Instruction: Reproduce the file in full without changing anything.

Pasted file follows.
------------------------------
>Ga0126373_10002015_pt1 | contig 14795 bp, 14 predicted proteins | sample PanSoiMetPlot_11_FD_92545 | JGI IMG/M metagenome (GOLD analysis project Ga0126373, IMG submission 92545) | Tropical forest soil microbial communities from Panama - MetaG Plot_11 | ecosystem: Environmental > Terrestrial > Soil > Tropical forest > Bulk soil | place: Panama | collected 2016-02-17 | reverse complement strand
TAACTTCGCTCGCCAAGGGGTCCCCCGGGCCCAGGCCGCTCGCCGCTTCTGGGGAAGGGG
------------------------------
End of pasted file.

>Ga0126373_10002015_pt1 | contig 14795 bp, 14 predicted proteins | sample PanSoiMetPlot_11_FD_92545 | JGI IMG/M metagenome (GOLD analysis project Ga0126373, IMG submission 92545) | Tropical forest soil microbial communities from Panama - MetaG Plot_11 | ecosystem: Environmental > Terrestrial > Soil > Tropical forest > Bulk soil | place: Panama | collected 2016-02-17 | reverse complement strand
TAACTTCGCTCGCCAAGGGGTCCCCCGGGCCCAGGCCGCTCGCCGCTTCTGGGGAAGGGG